Pic 5. Here he is bending his legs, ready to initiate the rotation. He still hasn’t pulled with his back hand but he is falling down towards the water already. This part is all about timing. If you pull too soon you will over-rotate and if you pull too late, you will under rotate and land very hard on your back.

Pic 6. Now you can see that Ricardo is looking over his back shoulder at the water and pulling very hard with his back hand, bending his legs a lot and starting a nice sideways rotation.

Pic 7. Here you can see that he is really looking back over his shoulder. He has pulled the sail very hard as it is touching his legs and he has his legs very bent.

Pic 8. You can see that his weight is towards the back of the sail, his front arm is quite straight and his back arm is very bent, giving him maximum sideways rotation. 

Pic 9. Here you can see that the sail is spinning in a very flat rotation. This is excellent for control. You do not want your mast to go straight down towards the water in the middle of the rotation or it will be very hard to stop.

Pic 10. Ricardo is so high that he is already starting to open the back of the sail here to slow the rotation. His legs are still bent and he is looking at the water where he wants to land.

Pic 11. You can see that opening the sail makes the rotation slow down a lot, he is now falling towards the water in a controlled manner, making sure to land tail-first.

Pic 12. Here the sail is really open and he is extending his legs, ready to cushion the landing.

Pic 13. Here you can se he has landed nicely on the tail with the sail up. The landing from such a high forward will never be completely soft as you are falling from quite a height but if you make sure to pull really hard at the beginning of the rotation and then open the sail at the end, that will give you a nice sideways rotation and the best chance of landing without hurting your back or breaking your board.

Double forward – Spin till you win!

The double forward is one of the highest scoring moves in wave sailing because it is one of the hardest moves to land and one of the hardest to make yourself go for in the beginning.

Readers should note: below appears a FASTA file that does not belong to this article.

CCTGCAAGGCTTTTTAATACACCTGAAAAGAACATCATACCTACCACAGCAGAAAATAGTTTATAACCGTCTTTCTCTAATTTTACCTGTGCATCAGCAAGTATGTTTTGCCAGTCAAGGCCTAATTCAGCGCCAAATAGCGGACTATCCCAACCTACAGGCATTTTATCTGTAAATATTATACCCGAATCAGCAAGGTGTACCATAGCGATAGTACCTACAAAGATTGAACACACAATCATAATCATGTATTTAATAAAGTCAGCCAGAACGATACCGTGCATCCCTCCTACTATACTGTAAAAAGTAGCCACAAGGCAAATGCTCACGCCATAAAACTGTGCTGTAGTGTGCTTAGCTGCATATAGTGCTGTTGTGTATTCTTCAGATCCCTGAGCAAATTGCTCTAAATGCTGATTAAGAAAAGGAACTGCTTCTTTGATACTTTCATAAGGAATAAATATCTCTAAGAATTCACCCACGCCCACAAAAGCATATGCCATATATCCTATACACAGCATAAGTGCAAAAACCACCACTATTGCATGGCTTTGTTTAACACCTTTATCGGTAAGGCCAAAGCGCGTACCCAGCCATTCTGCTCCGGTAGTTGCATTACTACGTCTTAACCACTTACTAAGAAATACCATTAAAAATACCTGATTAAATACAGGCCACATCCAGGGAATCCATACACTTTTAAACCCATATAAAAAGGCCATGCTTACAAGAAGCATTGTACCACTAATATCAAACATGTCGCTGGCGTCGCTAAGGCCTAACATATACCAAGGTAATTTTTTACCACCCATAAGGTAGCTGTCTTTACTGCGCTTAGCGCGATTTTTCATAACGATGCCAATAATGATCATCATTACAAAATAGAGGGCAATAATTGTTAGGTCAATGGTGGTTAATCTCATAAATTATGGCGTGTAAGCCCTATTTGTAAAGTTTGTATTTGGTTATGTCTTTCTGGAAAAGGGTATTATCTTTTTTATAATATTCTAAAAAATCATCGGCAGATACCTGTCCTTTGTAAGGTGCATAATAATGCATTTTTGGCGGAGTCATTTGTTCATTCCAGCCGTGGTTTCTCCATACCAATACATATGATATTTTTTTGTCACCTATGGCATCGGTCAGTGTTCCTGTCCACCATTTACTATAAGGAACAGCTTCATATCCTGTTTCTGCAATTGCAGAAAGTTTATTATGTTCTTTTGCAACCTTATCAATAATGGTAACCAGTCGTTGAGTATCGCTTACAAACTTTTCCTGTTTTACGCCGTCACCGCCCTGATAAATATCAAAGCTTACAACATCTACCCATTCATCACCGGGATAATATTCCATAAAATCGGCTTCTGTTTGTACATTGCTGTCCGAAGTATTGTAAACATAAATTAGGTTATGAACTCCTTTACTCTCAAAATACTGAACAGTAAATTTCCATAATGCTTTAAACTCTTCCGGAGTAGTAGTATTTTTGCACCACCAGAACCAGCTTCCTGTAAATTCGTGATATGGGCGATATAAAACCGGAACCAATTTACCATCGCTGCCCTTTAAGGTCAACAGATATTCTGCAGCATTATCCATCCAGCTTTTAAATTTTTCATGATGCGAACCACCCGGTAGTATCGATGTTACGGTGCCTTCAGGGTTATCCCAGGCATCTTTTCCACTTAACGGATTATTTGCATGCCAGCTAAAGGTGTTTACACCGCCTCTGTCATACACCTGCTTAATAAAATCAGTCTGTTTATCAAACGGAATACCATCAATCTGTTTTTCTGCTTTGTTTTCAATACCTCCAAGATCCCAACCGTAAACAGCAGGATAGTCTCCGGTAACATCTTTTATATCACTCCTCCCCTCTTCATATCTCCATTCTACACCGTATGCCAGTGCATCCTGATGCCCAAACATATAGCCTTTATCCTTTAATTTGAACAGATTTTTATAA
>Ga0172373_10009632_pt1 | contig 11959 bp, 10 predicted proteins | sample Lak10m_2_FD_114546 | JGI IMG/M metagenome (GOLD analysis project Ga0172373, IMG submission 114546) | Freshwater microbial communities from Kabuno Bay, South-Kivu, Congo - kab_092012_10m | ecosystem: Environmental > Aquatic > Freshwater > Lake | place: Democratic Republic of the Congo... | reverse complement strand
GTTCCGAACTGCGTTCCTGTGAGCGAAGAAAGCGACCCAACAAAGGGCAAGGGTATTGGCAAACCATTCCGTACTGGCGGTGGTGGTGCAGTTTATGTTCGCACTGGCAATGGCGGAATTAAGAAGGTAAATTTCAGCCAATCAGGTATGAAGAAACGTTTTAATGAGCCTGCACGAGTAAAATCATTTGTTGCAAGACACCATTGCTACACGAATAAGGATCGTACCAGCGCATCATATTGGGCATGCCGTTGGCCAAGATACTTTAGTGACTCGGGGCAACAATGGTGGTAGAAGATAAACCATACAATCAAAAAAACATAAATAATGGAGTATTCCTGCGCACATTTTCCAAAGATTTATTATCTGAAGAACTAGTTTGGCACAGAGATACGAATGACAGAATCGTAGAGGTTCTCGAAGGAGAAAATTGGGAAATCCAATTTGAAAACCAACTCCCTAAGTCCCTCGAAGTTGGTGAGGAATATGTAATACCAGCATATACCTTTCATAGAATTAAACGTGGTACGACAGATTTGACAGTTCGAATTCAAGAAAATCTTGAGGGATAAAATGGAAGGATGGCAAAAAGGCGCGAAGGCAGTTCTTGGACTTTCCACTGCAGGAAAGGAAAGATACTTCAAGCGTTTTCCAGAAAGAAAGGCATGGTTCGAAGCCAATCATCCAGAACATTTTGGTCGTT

The principle is the same as the forward, only you have to do 2 of them!

Pic 1. You can see that I have chosen a medium sized wave that is not very steep. If you go off a steep ramp, you have to do more rotation so it makes it harder. A big, quite gentle ramp is the best thing to launch from for a double.

Pic 2. You can see that my hand is already all the way at the back of the boom in this shot. You need to start the rotation pretty much as soon as you take off so that you can finish one forward while still on the way up.

Pic 3. As you can see, I have pulled in with my back hand and pulled my legs up underneath me as soon as I have left the ramp. This means that I will spin fast on the first rotation.

Pic 4. I have pulled really hard and the sail is spinning in a flat rotation. This is good because end over end vertical doubles are dangerous and scary!

Pic 5. Here you can see I am most of the way round the first forward, still tucked up as small as possible and still pulling with my back hand.

Pic 6. This is the point where you would open the sail if you just wanted to do one forward, but here I want to do 2, so I am still tucked up in a small ball and still pulling on my back hand. Notice that my head is still looking back so that I will be able to spot my landing after the second rotation, and I check that I am high enough after the first rotation. If you decide that you are not high enough, then this is a good point to let go of the equipment as it will not hurt if you fall in the water from here and you will not land on your equipment!

Pic 7. Here I have decided that I am high enough to do another one, so I did not let go, I am still tucked up in a small ball and still pulling hard on the back hand.

Pic 8. You can see how hard I am pulling with my back hand as the sail is all the way across my legs. 

Pic 9. Again. I am still looking back and pulling really hard. It feels like you don’t have much wind left at this point but you just have to keep pulling and you will keep spinning.

Pic 10. Here I am half way round the second rotation. Notice that the sail spun very sideways and flat. This is good because, as I mentioned before, you do not want to do a vertical double forward! Very dangerous.

Pic 11. Still spinning and now I can see where I want to land. I am pulling with my back hand to try to finish the last bit of the rotation. It would be nice to still be a little bit higher here to give me more time to open the back hand and control the landing, but I can still make it from this low position.

Pic 12. This is the point where the mast touches the water in a lot of doubles and that stops you from spinning the last part of the rotation. Here, I spun nice and flat so the mast did not catch and that allows me to come all the way around and land with the sail up and full of power.

Pic 13. The landing from doubles is normally quite hard but if you have power in the sail and the mast did not touch, then you get good points for them so it doesn’t matter! Also your friends will congratulate you for a good double so a little pain in the side that you landed on soon fades away when you realize that you just nailed one of the most radical moves in the book!

Photos – Thorsten Indra
Credits also to Axel Reese